Accordingly, the signals 53 and 54 output the following values W(53) and W(54).
The structure illustrated achieves addition staggered over time, which is illustrated here using the example of three data rate classes. All, in this case five, component correlator outputs are delayed. Then, outputs with a respectively short delay are added to outputs with a linearly increasing delay to form total correlation results.
The total correlation results are present on the outputs 52, 53 and 54 as W(52), W(53) and W(54). The combination to form a correlation result is also referred to as “combiner” or as “path”. One of these three paths is illustrated in bold in
The various combined component sequences are continued such that the maximum value is selected. If this value exceeds a suitably selected threshold then this means that both the synchronization time is stipulated and the data rate. To be precise, the data rate is a data rate range or a data rate class.
Depending on the number K of unit delays between the addition points, each total output corresponds to a data class. In this case, the paths for cases K are illustrated equal to −1, 0 and +1. The center of the class can easily be calculated: the center of the class, i.e. the center of the data rate range, can easily be calculated as follows:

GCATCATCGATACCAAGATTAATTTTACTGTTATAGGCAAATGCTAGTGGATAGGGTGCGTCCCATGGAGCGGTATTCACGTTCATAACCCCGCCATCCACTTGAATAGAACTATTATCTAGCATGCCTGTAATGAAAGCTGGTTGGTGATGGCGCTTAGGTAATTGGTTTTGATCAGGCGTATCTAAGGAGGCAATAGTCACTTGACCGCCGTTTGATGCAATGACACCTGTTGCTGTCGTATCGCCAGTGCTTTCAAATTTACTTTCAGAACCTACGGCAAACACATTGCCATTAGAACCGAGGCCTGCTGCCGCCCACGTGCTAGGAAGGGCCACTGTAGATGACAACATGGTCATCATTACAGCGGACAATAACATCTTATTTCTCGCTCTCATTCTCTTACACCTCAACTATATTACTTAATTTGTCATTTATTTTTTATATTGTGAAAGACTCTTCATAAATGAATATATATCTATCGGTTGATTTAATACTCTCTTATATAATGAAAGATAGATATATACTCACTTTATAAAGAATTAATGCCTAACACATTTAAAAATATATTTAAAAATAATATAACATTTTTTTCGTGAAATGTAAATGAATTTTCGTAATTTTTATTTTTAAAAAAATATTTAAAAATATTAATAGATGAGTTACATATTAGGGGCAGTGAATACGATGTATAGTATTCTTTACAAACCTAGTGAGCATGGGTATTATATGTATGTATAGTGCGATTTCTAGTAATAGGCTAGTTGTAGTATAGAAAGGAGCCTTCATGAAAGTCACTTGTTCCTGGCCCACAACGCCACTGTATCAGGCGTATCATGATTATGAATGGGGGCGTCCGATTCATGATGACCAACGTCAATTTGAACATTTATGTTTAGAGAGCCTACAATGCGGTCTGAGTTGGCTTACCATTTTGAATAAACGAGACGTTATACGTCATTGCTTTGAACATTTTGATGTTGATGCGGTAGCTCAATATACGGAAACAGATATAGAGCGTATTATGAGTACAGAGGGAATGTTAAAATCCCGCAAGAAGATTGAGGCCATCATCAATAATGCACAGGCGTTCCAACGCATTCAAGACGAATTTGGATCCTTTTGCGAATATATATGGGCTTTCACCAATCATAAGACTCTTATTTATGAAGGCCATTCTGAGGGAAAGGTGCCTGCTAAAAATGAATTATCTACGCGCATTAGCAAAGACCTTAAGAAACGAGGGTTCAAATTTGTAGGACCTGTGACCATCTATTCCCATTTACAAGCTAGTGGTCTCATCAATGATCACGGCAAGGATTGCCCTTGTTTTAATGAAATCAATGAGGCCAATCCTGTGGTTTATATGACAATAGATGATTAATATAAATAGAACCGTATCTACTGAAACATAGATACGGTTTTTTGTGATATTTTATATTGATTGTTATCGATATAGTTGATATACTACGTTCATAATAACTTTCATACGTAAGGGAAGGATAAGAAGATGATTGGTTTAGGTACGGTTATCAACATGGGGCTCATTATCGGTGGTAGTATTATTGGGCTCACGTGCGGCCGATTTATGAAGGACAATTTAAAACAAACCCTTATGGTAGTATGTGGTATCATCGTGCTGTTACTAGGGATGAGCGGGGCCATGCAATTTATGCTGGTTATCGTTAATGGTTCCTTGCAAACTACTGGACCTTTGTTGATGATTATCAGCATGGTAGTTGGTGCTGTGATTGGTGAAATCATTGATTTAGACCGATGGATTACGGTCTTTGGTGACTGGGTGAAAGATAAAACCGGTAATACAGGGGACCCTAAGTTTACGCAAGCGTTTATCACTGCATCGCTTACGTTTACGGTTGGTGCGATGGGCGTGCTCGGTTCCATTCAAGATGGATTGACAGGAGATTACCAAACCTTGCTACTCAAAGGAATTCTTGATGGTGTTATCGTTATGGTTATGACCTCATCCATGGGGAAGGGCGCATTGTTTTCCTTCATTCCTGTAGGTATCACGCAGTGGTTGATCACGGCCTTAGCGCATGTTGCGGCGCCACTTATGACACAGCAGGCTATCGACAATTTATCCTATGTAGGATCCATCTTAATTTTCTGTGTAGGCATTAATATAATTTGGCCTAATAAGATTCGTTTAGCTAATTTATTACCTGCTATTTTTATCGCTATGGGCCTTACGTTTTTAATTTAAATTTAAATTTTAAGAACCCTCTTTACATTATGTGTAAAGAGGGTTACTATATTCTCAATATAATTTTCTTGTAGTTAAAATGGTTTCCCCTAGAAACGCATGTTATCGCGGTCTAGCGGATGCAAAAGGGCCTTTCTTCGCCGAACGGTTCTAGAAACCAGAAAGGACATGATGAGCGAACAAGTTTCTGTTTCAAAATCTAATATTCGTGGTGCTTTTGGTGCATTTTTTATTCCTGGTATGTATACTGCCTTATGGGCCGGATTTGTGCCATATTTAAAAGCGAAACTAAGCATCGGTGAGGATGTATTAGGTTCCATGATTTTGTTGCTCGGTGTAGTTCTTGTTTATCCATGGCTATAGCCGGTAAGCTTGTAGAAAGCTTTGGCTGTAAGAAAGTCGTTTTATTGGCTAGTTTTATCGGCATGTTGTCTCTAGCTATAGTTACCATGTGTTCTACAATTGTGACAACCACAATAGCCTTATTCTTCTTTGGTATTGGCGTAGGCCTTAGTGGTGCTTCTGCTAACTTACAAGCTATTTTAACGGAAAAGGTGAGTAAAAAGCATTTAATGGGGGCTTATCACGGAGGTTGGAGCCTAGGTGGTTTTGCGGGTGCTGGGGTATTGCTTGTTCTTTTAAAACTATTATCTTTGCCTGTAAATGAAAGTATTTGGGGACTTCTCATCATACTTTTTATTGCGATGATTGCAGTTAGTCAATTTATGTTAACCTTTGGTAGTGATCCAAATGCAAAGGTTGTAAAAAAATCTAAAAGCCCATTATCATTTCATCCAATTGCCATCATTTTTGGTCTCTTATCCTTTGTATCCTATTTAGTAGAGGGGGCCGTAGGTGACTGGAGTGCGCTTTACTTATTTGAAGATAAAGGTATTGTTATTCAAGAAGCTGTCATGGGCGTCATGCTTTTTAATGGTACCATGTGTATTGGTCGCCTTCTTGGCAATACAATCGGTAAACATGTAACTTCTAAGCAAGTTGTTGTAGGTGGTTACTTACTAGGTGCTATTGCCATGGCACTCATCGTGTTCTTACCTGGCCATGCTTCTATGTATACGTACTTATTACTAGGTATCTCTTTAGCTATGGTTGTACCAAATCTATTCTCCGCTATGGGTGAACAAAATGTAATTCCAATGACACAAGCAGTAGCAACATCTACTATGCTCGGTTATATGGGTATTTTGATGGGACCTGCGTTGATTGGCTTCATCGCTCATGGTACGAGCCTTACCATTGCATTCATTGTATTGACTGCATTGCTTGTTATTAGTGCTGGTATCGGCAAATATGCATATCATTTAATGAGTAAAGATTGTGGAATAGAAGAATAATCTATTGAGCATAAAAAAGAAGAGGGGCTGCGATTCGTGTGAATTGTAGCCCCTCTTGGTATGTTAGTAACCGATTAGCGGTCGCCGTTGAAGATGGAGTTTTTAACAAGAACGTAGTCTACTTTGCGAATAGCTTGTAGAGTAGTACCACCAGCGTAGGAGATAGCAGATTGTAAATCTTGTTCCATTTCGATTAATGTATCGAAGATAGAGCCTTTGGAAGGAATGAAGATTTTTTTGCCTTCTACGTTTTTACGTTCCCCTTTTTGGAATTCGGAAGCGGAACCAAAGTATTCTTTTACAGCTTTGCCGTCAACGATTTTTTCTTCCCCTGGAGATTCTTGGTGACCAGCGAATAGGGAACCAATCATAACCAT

Data rate (class N)=data rate (nominal)*(1+K*length of the unit delay/length of the component correlation).
For example in the case of component correlation with eight symbols and fourfold oversampling per symbol, respectively, the component correlation is 32 bits long. If the unit delay is the same length as the interval time between two successively received symbols then the example illustrated in
By adding additional paths, slightly greater discrepancies can be covered, resulting in five data rate classes of −6.25%, −3.125%, 0, +3.125%, +6.25%, for example. Finer resolution between the classes can be achieved by reducing the unit delay. This does not necessarily require an increase in the oversampling, since a delay by fractions of a sampling period can also be achieved with standard polyfiber structures.
If the portion of the data items in the shift register corresponds to a component correlation sequence then the component correlator outputs a corresponding signal. The better the correlation, the larger the output signal. The component correlation outputs are now combined with the paths to form total correlation outputs. If the input data rate matches the data rate of the respective path exactly then the correlation peak is acute in its timing and has a high peak value. With a greater discrepancy, the maximum becomes wider and lower. A simple maximum value decision can be used to detect the most suitable path. The output 55 of the maximum value determiner 15 outputs the information regarding which data rate class is present.
A threshold value decision is then used to stipulate whether a preamble is actually present. This information is output on the output 56 of the threshold value decision-maker 6.
The necessary computation operations are assessed as follows. Ordinary correlation of the length m requires m multiplications and m−1 addition. If p data rates are to be detected at the same time, accordingly p*m multiplications and p*(m−1) addition are required.